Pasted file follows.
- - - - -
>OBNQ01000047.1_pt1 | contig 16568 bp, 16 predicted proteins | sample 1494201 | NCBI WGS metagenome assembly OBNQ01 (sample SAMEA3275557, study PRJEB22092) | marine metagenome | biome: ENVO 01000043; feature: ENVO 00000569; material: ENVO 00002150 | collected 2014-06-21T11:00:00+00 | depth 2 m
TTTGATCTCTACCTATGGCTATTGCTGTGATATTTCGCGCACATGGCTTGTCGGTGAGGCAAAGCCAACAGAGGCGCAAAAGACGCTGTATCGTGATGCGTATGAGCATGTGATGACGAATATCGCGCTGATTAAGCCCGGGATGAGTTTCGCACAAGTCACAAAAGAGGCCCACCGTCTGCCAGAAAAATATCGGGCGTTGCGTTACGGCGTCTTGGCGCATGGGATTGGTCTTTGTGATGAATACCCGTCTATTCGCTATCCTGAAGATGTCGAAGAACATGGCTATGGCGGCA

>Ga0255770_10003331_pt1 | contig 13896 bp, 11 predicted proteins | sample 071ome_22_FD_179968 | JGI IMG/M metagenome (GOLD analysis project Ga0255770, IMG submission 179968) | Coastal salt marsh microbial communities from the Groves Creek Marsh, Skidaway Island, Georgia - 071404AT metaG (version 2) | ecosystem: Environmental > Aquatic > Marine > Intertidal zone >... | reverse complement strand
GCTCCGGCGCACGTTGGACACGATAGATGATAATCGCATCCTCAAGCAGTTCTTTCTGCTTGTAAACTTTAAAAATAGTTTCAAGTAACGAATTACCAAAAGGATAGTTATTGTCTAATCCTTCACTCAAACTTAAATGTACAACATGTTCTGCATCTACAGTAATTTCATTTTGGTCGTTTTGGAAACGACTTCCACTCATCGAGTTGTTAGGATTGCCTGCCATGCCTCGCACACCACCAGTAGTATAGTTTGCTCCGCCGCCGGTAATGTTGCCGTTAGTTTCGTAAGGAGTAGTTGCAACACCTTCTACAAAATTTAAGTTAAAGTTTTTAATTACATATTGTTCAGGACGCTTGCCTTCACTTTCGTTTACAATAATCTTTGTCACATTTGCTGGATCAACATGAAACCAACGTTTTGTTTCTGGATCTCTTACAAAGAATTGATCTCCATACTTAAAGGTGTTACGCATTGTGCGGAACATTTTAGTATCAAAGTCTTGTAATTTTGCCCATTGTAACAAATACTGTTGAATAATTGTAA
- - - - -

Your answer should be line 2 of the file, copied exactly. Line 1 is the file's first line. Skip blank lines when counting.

TTTGATCTCTACCTATGGCTATTGCTGTGATATTTCGCGCACATGGCTTGTCGGTGAGGCAAAGCCAACAGAGGCGCAAAAGACGCTGTATCGTGATGCGTATGAGCATGTGATGACGAATATCGCGCTGATTAAGCCCGGGATGAGTTTCGCACAAGTCACAAAAGAGGCCCACCGTCTGCCAGAAAAATATCGGGCGTTGCGTTACGGCGTCTTGGCGCATGGGATTGGTCTTTGTGATGAATACCCGTCTATTCGCTATCCTGAAGATGTCGAAGAACATGGCTATGGCGGCA